Iranian journalist who received asylum lands in Israel
Waqf: Israeli forces didn’t steal from Al-Aqsa during raidAccording to the Jerusalem Islamic Waqf, the Israeli forces that searched the Temple Mount compound while it was closed for three days last month did not steal any documents or materials. However, it is suspected that the forces logged into the computers at the compound and made copies of files.
The Jerusalem Islamic Waqf, which is in charge of managing the Temple Mount compound, released its findings from the investigation it conducted after Israeli security forces searched the holy site last month. In a statement, the Waqf said that all of the documents and materials of historical importance were not taken from Al-Aqsa, contrary to Jerusalem International Center chairman Hassan Khater’s claims about Israel seizing important files from the Waqf’s archives.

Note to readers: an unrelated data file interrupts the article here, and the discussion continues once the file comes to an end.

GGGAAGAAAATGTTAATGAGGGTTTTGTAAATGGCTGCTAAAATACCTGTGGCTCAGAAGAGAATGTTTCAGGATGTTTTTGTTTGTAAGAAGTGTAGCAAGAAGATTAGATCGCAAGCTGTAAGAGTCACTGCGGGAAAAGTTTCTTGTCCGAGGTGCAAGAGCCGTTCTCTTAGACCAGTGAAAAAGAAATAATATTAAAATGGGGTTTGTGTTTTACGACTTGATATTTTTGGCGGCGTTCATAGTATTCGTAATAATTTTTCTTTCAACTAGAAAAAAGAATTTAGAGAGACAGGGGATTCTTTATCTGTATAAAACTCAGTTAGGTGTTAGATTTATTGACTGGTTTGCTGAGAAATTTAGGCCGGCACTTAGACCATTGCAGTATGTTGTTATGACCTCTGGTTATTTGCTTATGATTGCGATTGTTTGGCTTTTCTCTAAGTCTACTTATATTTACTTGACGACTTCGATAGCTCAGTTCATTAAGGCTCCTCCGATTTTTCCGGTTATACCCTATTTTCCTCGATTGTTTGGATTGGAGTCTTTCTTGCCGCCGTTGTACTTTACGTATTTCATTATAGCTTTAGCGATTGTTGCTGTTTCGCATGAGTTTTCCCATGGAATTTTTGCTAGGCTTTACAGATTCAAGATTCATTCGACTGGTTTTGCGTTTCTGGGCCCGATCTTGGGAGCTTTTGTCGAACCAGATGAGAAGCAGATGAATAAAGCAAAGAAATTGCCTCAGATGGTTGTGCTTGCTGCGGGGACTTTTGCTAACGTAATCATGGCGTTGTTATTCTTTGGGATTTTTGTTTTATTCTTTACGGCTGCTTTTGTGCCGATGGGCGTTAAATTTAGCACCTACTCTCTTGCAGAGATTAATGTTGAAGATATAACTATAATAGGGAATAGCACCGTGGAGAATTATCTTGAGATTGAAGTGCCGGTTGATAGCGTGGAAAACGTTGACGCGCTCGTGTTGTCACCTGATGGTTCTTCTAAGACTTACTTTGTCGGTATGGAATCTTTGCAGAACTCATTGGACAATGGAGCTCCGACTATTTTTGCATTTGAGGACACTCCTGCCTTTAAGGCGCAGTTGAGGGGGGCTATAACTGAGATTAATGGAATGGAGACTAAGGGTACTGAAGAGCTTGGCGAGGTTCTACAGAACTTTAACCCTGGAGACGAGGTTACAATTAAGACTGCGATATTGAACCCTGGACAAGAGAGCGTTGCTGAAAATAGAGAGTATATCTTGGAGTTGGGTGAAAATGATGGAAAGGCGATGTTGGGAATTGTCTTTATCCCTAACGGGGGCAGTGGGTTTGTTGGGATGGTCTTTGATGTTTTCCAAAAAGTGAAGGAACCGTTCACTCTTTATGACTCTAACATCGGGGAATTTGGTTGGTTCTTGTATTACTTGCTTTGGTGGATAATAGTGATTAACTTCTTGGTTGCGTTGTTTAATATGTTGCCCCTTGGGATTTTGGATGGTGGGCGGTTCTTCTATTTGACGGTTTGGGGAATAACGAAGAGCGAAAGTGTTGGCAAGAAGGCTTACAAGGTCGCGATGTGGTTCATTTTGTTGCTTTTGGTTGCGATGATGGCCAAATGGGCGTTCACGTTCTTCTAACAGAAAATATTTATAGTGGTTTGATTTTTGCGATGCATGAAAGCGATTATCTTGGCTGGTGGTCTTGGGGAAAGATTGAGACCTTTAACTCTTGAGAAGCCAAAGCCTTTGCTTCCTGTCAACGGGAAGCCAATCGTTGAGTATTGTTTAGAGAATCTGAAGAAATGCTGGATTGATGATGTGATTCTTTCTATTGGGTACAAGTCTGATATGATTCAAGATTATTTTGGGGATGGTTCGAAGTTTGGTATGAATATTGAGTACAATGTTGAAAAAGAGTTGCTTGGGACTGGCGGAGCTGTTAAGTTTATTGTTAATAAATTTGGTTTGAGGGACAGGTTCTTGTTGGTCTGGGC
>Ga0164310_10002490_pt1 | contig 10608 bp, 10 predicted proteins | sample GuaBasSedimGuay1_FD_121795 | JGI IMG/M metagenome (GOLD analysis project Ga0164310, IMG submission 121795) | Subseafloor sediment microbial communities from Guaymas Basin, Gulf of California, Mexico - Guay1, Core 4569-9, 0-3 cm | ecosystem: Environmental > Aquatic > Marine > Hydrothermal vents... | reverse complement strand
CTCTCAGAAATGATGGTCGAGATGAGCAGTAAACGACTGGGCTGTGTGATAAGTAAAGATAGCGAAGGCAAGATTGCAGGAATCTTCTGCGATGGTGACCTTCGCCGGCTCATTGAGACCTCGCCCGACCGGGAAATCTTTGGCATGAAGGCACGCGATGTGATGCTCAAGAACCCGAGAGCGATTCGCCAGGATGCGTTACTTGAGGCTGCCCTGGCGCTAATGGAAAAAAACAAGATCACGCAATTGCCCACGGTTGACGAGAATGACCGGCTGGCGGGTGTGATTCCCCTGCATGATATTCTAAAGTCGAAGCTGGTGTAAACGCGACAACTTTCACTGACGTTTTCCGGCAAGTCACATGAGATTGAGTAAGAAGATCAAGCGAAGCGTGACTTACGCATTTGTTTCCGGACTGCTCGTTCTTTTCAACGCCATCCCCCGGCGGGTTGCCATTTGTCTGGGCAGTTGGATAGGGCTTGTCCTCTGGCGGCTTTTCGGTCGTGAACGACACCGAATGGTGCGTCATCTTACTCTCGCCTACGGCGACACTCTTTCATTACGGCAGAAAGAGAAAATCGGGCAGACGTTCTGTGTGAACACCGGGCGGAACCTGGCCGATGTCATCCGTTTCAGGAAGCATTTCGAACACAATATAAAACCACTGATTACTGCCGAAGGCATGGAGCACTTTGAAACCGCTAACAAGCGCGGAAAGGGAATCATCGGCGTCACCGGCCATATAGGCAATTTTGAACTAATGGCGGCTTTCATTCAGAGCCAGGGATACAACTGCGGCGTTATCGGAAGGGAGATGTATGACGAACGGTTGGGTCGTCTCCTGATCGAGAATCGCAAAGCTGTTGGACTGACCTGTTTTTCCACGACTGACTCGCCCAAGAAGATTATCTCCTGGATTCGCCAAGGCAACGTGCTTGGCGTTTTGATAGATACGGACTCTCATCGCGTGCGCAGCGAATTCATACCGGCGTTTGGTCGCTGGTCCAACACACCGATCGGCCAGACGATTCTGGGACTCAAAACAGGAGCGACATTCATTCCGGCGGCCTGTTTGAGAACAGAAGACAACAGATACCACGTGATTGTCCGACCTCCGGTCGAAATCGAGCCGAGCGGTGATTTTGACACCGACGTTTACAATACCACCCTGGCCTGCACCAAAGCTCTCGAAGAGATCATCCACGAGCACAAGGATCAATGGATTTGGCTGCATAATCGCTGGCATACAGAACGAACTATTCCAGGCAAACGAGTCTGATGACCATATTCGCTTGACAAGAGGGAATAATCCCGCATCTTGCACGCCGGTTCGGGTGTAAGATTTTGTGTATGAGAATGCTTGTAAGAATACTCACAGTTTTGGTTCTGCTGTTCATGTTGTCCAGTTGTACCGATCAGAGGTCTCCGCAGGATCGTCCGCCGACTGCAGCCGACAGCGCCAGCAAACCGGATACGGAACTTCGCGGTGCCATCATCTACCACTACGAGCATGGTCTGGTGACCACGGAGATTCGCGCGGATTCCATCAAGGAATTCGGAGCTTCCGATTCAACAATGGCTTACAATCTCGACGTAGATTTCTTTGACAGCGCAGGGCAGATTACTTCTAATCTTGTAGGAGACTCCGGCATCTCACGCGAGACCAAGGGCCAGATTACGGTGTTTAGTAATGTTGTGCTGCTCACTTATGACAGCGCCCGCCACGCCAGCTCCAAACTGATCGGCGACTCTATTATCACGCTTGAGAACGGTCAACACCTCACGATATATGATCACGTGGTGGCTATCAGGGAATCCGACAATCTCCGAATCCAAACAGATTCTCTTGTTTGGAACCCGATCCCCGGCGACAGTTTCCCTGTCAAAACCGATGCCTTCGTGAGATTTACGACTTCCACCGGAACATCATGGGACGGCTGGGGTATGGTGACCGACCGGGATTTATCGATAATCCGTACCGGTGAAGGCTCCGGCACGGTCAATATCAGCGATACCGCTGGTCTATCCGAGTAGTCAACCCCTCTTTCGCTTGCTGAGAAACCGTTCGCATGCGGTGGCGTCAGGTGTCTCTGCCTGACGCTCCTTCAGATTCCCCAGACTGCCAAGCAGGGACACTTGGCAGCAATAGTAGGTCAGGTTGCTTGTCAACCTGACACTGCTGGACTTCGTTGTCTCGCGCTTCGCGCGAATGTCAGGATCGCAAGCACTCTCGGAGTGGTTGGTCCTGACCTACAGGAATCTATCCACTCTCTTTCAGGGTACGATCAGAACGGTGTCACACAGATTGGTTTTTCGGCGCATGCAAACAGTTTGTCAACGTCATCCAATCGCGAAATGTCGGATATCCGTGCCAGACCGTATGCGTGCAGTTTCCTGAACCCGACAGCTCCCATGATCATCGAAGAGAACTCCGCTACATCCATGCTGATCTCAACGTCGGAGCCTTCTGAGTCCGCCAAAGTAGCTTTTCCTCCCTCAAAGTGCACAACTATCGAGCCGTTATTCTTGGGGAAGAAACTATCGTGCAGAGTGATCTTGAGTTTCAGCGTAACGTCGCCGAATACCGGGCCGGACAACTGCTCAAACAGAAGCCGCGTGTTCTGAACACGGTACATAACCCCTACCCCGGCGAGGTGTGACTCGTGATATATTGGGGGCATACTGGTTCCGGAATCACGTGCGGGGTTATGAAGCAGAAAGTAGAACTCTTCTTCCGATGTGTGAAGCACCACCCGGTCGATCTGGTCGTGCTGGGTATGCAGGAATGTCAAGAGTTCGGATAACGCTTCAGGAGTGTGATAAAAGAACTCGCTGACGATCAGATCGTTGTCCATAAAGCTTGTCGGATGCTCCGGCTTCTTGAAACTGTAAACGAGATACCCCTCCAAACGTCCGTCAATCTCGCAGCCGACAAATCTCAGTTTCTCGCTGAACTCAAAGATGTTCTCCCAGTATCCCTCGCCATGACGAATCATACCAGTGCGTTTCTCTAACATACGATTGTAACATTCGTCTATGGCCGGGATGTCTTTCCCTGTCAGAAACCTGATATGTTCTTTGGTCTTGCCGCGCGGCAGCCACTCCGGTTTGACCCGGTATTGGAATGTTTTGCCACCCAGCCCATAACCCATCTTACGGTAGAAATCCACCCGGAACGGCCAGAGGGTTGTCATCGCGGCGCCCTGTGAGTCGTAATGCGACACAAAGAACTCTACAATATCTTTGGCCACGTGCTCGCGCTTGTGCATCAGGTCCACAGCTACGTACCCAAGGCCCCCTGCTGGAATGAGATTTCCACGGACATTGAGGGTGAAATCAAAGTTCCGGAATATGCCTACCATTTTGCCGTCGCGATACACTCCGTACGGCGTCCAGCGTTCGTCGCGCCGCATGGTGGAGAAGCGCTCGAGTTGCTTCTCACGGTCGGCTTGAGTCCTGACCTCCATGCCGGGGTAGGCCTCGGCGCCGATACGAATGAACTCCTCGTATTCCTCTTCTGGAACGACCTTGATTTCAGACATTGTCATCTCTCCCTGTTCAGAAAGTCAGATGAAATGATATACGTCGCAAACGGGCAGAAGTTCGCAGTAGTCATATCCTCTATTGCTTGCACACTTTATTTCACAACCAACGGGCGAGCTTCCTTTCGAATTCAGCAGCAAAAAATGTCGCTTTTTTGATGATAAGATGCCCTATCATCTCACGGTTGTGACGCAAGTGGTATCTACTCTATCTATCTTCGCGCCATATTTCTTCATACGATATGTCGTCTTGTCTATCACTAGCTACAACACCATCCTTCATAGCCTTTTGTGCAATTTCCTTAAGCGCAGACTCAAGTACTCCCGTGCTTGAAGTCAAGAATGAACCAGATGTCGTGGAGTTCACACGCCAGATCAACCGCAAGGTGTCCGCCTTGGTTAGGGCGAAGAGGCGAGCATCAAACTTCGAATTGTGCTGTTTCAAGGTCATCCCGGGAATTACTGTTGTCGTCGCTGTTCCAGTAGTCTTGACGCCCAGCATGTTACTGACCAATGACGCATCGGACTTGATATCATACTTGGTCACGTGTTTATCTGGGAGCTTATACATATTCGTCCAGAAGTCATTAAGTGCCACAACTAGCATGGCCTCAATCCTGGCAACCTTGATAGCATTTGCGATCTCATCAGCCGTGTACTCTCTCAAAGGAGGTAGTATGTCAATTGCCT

However, the Jerusalem Islamic Waqf claimed that the chemical materials that preserve the documents were harmed when the Israeli forces shattered the locks of several storage units and conducted “unjustified searches.”
The religious staff also claimed that the Israeli forces logged into the computers on the compound and apparently made copies of the files on them. However, all of the items at the Islamic Museum, including the ancient manuscripts, were not damaged.
The Temple Mount compound was shut down about a month ago for three days after the deadly shooting attack in which two Israeli police officers were murdered. While the holy site was not open to the public, Israeli forces searched the facility in order to make sure that no weapons were being concealed there. During the investigation into the terror attack, it was discovered that the gun that was used by the terrorists was smuggled into the compound and hidden by a Jerusalem Islamic Waqf official.
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